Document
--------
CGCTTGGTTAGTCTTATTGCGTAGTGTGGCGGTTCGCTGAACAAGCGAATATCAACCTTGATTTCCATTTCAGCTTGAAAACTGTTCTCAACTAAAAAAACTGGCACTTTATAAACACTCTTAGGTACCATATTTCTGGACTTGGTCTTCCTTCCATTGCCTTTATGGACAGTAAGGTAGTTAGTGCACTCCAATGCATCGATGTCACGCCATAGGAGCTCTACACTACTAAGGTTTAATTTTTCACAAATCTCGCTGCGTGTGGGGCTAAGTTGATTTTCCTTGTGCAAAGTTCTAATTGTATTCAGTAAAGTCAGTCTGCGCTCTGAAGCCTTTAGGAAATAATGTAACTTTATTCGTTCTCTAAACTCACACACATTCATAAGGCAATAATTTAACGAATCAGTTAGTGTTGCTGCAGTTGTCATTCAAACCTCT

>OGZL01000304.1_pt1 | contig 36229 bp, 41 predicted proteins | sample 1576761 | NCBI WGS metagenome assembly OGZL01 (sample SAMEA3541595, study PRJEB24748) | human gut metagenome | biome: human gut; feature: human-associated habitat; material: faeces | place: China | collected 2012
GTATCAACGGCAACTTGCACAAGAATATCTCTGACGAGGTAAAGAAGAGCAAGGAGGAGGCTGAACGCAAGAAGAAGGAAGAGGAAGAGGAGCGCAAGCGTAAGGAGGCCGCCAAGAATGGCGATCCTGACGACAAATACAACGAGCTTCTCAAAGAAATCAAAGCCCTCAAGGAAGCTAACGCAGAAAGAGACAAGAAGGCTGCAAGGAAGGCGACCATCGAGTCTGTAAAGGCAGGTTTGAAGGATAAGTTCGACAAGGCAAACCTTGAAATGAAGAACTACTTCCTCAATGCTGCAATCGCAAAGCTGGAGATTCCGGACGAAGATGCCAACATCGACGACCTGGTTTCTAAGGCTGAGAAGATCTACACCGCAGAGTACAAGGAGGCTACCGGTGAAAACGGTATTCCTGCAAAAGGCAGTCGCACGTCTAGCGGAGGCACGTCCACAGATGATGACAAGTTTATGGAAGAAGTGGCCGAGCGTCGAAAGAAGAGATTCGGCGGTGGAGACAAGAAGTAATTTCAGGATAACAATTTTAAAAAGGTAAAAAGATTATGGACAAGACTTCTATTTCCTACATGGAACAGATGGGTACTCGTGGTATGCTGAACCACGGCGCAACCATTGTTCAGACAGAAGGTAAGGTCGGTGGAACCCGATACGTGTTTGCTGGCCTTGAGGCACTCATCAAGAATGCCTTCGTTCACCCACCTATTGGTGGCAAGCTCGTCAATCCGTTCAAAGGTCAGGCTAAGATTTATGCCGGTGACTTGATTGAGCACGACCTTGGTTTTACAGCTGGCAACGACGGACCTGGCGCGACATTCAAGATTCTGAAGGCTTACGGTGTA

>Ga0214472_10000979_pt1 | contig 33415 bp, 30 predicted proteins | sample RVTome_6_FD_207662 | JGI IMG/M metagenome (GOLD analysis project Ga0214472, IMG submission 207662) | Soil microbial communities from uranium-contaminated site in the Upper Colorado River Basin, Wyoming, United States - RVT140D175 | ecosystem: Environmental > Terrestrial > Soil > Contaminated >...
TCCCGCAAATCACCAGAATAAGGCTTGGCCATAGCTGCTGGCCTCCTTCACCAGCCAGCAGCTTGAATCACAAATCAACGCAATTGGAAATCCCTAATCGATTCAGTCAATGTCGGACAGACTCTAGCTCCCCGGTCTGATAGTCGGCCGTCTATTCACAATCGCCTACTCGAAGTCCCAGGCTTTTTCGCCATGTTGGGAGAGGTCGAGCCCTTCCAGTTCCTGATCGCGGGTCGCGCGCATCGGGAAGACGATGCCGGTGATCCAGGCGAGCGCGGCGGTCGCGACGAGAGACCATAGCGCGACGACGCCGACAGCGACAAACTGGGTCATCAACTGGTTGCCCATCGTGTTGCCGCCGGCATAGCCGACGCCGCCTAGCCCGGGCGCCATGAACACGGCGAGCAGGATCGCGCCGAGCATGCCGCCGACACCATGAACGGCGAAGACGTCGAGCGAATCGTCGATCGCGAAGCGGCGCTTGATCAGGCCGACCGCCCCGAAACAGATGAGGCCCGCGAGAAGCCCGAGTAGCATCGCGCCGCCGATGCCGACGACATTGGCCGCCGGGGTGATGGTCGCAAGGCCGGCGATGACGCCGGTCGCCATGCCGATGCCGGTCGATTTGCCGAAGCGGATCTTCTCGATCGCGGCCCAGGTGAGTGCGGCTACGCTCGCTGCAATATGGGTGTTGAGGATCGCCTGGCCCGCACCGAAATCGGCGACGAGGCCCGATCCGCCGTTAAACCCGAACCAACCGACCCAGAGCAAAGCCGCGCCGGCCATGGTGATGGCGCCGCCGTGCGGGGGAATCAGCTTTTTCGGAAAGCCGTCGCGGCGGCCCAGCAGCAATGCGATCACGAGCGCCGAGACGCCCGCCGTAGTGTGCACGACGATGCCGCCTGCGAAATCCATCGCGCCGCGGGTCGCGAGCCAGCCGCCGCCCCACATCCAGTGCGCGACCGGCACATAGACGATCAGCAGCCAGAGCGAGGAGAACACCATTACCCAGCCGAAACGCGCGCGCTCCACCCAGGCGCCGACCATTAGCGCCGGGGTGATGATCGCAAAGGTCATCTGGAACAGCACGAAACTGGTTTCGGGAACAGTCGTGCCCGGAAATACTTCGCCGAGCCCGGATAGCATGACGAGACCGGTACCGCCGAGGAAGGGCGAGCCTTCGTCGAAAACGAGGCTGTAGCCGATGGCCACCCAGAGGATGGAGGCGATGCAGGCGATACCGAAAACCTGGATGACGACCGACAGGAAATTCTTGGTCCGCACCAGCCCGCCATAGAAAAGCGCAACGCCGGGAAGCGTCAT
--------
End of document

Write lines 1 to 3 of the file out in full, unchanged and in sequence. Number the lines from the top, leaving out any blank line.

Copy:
CGCTTGGTTAGTCTTATTGCGTAGTGTGGCGGTTCGCTGAACAAGCGAATATCAACCTTGATTTCCATTTCAGCTTGAAAACTGTTCTCAACTAAAAAAACTGGCACTTTATAAACACTCTTAGGTACCATATTTCTGGACTTGGTCTTCCTTCCATTGCCTTTATGGACAGTAAGGTAGTTAGTGCACTCCAATGCATCGATGTCACGCCATAGGAGCTCTACACTACTAAGGTTTAATTTTTCACAAATCTCGCTGCGTGTGGGGCTAAGTTGATTTTCCTTGTGCAAAGTTCTAATTGTATTCAGTAAAGTCAGTCTGCGCTCTGAAGCCTTTAGGAAATAATGTAACTTTATTCGTTCTCTAAACTCACACACATTCATAAGGCAATAATTTAACGAATCAGTTAGTGTTGCTGCAGTTGTCATTCAAACCTCT

>OGZL01000304.1_pt1 | contig 36229 bp, 41 predicted proteins | sample 1576761 | NCBI WGS metagenome assembly OGZL01 (sample SAMEA3541595, study PRJEB24748) | human gut metagenome | biome: human gut; feature: human-associated habitat; material: faeces | place: China | collected 2012
GTATCAACGGCAACTTGCACAAGAATATCTCTGACGAGGTAAAGAAGAGCAAGGAGGAGGCTGAACGCAAGAAGAAGGAAGAGGAAGAGGAGCGCAAGCGTAAGGAGGCCGCCAAGAATGGCGATCCTGACGACAAATACAACGAGCTTCTCAAAGAAATCAAAGCCCTCAAGGAAGCTAACGCAGAAAGAGACAAGAAGGCTGCAAGGAAGGCGACCATCGAGTCTGTAAAGGCAGGTTTGAAGGATAAGTTCGACAAGGCAAACCTTGAAATGAAGAACTACTTCCTCAATGCTGCAATCGCAAAGCTGGAGATTCCGGACGAAGATGCCAACATCGACGACCTGGTTTCTAAGGCTGAGAAGATCTACACCGCAGAGTACAAGGAGGCTACCGGTGAAAACGGTATTCCTGCAAAAGGCAGTCGCACGTCTAGCGGAGGCACGTCCACAGATGATGACAAGTTTATGGAAGAAGTGGCCGAGCGTCGAAAGAAGAGATTCGGCGGTGGAGACAAGAAGTAATTTCAGGATAACAATTTTAAAAAGGTAAAAAGATTATGGACAAGACTTCTATTTCCTACATGGAACAGATGGGTACTCGTGGTATGCTGAACCACGGCGCAACCATTGTTCAGACAGAAGGTAAGGTCGGTGGAACCCGATACGTGTTTGCTGGCCTTGAGGCACTCATCAAGAATGCCTTCGTTCACCCACCTATTGGTGGCAAGCTCGTCAATCCGTTCAAAGGTCAGGCTAAGATTTATGCCGGTGACTTGATTGAGCACGACCTTGGTTTTACAGCTGGCAACGACGGACCTGGCGCGACATTCAAGATTCTGAAGGCTTACGGTGTA